Given how low these numbers are, is there anything we can do to predict the studies that will replicate and those that won’t? The results from this Reproducibility Project offer some clues.

There are two major ways that researchers quantify the nature of their results. The first is a p-value, which estimates the probability that the result was arrived at purely by chance and is a false positive. (Technically, the p-value is the chance that the result, or a stronger result, would have occurred even when there was no real effect.) Generally, if a statistical test shows that the p-value is lower than 5%, the study’s results are considered “significant” – most likely due to actual effects.

Another way to quantify a result is with an effect size – not how reliable the difference is, but how big it is. Let’s say you find that people spend more money in a sad mood. Well, how much more money do they spend? This is the effect size.

We found that the smaller the original study’s p-value and the larger its effect size, the more likely it was to replicate. Strong initial statistical evidence was a good marker of whether a finding was reproducible.

Studies that were rated as more challenging to conduct were less likely to replicate, as were findings that were considered surprising. For instance, if a study shows that reading lowers IQs, or if it uses a very obscure and unfamiliar methodology, we would do well to be skeptical of such data. Scientists are often rewarded for delivering results that dazzle and defy expectation, but extraordinary claims require extraordinary evidence.

Although our replication effort is novel in its scope and level of transparency – the methods and data for all replicated studies are available online – they are consistent with previous work from other fields. Cancer biologists, for instance, have reported replication rates as low as 11%25%.

We have a problem. What’s the solution?

Recruitment of volunteers for new studies is ongoing. What about revisiting past findings? Credit: Maggie Villiger, CC BY-ND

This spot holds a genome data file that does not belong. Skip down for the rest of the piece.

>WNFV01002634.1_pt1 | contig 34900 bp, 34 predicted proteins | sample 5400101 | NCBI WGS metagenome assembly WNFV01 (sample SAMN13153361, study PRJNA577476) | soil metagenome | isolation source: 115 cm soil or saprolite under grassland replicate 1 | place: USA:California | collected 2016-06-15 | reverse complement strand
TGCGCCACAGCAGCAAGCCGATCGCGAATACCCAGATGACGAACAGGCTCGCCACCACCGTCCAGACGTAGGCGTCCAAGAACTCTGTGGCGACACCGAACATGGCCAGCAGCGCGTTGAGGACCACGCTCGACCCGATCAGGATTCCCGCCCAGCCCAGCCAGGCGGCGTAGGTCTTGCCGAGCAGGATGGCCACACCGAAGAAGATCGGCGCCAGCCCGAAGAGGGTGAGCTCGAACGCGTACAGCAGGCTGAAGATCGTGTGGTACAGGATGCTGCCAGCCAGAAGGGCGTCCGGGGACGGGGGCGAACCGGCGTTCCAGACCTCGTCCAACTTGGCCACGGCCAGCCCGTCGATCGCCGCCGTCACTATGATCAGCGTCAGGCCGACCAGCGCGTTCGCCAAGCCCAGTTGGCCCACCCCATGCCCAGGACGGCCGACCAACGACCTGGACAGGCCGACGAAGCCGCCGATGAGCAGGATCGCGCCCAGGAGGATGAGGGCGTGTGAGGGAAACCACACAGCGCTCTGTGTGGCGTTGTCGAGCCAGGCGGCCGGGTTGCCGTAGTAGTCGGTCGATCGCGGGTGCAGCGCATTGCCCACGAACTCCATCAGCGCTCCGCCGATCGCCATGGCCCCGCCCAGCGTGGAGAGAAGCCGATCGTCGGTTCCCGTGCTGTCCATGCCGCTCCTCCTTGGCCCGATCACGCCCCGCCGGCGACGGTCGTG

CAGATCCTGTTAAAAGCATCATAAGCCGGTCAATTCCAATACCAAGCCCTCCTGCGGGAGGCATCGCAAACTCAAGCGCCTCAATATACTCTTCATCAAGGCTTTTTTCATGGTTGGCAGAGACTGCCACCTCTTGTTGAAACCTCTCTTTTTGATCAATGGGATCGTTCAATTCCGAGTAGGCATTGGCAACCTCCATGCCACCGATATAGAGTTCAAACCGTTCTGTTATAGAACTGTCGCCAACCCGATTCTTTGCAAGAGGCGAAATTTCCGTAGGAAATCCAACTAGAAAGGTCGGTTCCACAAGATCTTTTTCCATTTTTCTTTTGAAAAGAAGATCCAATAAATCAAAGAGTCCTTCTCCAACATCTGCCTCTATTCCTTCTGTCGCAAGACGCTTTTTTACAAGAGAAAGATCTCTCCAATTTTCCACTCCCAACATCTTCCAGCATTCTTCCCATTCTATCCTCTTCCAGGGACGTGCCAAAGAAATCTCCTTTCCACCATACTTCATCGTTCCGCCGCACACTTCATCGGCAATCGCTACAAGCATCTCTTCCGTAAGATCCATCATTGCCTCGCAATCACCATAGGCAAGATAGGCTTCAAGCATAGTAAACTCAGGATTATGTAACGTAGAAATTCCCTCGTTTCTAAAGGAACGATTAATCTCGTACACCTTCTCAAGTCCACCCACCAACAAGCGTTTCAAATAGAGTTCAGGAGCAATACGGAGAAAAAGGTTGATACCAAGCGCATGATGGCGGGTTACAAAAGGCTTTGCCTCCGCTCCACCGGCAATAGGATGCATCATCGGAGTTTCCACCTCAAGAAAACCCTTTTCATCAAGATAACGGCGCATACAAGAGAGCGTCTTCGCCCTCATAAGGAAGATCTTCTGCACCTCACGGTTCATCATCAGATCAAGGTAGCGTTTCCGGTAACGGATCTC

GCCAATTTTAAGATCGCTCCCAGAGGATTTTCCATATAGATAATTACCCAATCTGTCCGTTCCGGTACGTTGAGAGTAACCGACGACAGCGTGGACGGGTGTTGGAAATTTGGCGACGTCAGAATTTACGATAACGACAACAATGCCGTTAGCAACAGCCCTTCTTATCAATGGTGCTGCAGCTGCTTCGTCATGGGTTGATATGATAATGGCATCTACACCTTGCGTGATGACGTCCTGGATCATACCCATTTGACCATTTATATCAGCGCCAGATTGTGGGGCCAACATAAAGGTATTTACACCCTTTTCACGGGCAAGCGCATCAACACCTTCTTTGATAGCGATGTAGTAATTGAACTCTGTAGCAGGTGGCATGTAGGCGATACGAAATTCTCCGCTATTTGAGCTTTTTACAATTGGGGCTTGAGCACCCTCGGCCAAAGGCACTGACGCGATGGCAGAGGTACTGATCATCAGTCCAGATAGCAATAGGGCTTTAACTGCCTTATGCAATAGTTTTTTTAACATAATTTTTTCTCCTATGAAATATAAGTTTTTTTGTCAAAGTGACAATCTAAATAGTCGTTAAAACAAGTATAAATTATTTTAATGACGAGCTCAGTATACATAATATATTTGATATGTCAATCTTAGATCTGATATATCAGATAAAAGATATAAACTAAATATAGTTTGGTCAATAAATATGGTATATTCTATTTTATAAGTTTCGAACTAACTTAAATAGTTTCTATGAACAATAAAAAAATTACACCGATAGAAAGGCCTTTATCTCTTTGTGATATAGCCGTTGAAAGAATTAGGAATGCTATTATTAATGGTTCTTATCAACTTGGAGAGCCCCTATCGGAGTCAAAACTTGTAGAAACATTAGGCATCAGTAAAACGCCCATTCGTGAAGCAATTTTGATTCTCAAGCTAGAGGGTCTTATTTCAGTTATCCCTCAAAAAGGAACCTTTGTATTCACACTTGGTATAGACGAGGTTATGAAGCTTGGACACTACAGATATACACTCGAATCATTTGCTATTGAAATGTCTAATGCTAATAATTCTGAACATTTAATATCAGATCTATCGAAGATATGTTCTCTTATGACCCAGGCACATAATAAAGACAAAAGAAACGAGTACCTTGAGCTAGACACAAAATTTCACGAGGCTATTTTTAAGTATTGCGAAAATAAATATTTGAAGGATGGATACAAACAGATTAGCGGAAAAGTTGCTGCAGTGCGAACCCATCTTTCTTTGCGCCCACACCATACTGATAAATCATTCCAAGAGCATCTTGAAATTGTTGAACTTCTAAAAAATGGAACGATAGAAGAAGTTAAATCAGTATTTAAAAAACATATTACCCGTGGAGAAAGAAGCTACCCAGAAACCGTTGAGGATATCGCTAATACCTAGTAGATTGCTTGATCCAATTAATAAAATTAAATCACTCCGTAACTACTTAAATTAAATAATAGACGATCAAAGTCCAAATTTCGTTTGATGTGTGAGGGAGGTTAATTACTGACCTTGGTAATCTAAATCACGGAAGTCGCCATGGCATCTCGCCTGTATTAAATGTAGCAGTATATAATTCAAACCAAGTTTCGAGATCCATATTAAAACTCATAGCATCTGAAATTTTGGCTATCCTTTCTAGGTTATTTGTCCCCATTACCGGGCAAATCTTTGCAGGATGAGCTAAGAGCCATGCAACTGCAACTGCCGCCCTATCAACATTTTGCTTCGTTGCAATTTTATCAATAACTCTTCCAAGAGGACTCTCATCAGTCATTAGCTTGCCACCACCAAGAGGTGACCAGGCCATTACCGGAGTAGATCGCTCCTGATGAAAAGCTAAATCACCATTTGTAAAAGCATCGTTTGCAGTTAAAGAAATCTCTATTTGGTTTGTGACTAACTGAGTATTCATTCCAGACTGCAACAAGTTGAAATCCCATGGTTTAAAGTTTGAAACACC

Recruitment of volunteers for new studies is ongoing. What about revisiting past findings? Credit: Maggie Villiger, CC BY-ND

Some conclusions seem warranted here.

We must stop treating single studies as unassailable authorities of the truth. Until a discovery has been thoroughly vetted and repeatedly observed, we should treat it with the measure of skepticism that scientific thinking requires. After all, the truly scientific mindset is critical, not credulous. There is a place for breakthrough findings and cutting-edge theories, but there is also merit in the slow, systematic checking and refining of those findings and theories.

Of course, adopting a skeptical attitude will take us only so far. We also need to provide incentives for reproducible science by rewarding those who conduct replications and who conduct replicable work. For instance, at least one top journal has begun to give special “badges” to articles that make their data and materials available, and the Berkeley Initiative for Transparency in the Social Sciences has established a prize for practicing more transparent social science.

Better research practices are also likely to ensure higher replication rates. There is already evidence that taking certain concrete steps – such as making hypotheses clear prior to data analysis, openly sharing materials and data, and following transparent reporting standards – decreases false positive rates in published studies. Some funding organizations are already demanding hypothesis registration and data sharing.

Although perfect replicability in published papers is an unrealistic goal, current replication rates are unacceptably low. The first step, as they say, is admitting you have a problem. What scientists and the public now choose to do with this information remains to be seen, but our collective response will guide the course of future scientific progress.

The Conversation

Elizabeth Gilbert is PhD Student in Psychology at University of Virginia and Nina Strohminger is Postdoctoral Fellow at the School of Management at Yale University